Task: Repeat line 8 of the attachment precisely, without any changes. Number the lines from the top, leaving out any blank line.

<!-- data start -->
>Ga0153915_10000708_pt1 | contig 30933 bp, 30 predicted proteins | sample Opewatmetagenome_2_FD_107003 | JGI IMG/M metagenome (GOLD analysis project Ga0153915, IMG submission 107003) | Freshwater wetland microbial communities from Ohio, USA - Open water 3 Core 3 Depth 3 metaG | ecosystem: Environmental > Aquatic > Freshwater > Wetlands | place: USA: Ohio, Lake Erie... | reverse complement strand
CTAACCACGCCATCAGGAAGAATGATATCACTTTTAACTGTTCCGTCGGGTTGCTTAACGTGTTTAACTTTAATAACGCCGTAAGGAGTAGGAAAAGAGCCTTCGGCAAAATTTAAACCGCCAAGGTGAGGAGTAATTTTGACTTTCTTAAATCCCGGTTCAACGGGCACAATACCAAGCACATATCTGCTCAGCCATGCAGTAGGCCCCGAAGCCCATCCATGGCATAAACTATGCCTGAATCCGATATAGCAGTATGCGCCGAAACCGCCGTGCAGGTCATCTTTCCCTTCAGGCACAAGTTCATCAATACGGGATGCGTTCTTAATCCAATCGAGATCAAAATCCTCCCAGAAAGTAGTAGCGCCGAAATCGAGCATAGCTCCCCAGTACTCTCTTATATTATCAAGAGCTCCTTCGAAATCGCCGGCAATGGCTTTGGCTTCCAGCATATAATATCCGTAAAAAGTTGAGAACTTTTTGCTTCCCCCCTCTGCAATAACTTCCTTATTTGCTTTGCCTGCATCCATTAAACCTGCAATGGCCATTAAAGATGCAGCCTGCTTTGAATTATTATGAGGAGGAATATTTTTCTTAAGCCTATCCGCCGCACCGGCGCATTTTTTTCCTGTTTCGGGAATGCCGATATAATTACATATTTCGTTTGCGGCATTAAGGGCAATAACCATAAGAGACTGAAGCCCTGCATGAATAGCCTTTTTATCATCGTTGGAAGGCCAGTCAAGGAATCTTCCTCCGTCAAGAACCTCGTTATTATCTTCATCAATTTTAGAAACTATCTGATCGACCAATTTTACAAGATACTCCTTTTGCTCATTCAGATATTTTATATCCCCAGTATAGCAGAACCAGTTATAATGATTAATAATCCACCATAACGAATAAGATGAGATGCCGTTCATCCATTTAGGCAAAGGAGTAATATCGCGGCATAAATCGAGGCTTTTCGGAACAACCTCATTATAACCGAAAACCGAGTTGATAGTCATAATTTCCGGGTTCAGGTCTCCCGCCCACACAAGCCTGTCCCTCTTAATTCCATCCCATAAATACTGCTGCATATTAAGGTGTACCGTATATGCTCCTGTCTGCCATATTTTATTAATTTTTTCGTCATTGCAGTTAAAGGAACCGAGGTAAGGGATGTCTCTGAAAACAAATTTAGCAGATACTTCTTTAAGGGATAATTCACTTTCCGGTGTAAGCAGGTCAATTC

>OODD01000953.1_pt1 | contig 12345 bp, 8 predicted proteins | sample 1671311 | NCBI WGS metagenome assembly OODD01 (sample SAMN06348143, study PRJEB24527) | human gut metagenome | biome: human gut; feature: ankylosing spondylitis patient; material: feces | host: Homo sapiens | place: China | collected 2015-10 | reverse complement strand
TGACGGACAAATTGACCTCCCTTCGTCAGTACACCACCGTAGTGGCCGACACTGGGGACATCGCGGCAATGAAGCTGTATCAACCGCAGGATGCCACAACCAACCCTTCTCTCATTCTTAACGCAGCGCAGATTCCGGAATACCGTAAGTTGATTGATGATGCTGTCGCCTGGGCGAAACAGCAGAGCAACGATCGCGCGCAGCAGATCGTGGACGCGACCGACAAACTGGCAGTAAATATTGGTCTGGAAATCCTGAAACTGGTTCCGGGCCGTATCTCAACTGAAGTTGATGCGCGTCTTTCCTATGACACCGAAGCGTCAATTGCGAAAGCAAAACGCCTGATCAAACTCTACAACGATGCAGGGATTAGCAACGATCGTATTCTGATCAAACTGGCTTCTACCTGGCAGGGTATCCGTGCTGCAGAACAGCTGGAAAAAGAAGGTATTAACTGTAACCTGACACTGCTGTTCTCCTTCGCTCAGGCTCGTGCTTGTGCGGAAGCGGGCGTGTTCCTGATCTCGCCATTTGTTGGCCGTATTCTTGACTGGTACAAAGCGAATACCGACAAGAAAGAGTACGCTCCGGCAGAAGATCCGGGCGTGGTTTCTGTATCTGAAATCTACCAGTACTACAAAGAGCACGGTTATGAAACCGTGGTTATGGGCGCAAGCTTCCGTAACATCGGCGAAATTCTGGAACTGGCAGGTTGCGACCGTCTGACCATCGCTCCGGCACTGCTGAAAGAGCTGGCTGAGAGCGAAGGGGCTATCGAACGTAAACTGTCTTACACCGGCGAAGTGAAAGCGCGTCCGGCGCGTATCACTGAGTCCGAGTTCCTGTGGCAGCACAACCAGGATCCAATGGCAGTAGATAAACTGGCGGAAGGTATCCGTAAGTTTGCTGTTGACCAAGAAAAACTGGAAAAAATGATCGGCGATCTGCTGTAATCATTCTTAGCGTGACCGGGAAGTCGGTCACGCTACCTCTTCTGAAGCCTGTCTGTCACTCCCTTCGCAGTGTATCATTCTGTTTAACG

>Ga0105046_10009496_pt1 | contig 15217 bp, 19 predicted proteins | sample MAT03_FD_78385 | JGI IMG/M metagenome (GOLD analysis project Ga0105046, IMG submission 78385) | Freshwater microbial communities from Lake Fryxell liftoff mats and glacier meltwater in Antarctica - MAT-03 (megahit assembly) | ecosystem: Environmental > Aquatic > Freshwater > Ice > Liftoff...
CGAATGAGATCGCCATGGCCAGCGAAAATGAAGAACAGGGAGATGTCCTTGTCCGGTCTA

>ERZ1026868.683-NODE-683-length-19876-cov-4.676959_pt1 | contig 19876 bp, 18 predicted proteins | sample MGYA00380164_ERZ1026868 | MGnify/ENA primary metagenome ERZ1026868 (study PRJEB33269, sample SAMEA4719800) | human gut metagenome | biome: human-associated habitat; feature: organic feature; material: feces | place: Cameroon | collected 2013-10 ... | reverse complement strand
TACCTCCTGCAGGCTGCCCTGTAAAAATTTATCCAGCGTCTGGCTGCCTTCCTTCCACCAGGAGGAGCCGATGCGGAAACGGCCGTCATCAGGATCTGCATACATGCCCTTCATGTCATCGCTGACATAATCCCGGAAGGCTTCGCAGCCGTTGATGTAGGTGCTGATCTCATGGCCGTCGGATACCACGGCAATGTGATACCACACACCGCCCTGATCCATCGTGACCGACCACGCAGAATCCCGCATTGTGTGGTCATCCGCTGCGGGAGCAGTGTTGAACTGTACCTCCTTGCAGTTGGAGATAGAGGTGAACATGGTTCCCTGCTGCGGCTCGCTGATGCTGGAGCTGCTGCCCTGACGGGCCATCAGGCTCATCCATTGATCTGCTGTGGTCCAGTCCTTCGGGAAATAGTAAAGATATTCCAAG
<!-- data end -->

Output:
TACCTCCTGCAGGCTGCCCTGTAAAAATTTATCCAGCGTCTGGCTGCCTTCCTTCCACCAGGAGGAGCCGATGCGGAAACGGCCGTCATCAGGATCTGCATACATGCCCTTCATGTCATCGCTGACATAATCCCGGAAGGCTTCGCAGCCGTTGATGTAGGTGCTGATCTCATGGCCGTCGGATACCACGGCAATGTGATACCACACACCGCCCTGATCCATCGTGACCGACCACGCAGAATCCCGCATTGTGTGGTCATCCGCTGCGGGAGCAGTGTTGAACTGTACCTCCTTGCAGTTGGAGATAGAGGTGAACATGGTTCCCTGCTGCGGCTCGCTGATGCTGGAGCTGCTGCCCTGACGGGCCATCAGGCTCATCCATTGATCTGCTGTGGTCCAGTCCTTCGGGAAATAGTAAAGATATTCCAAG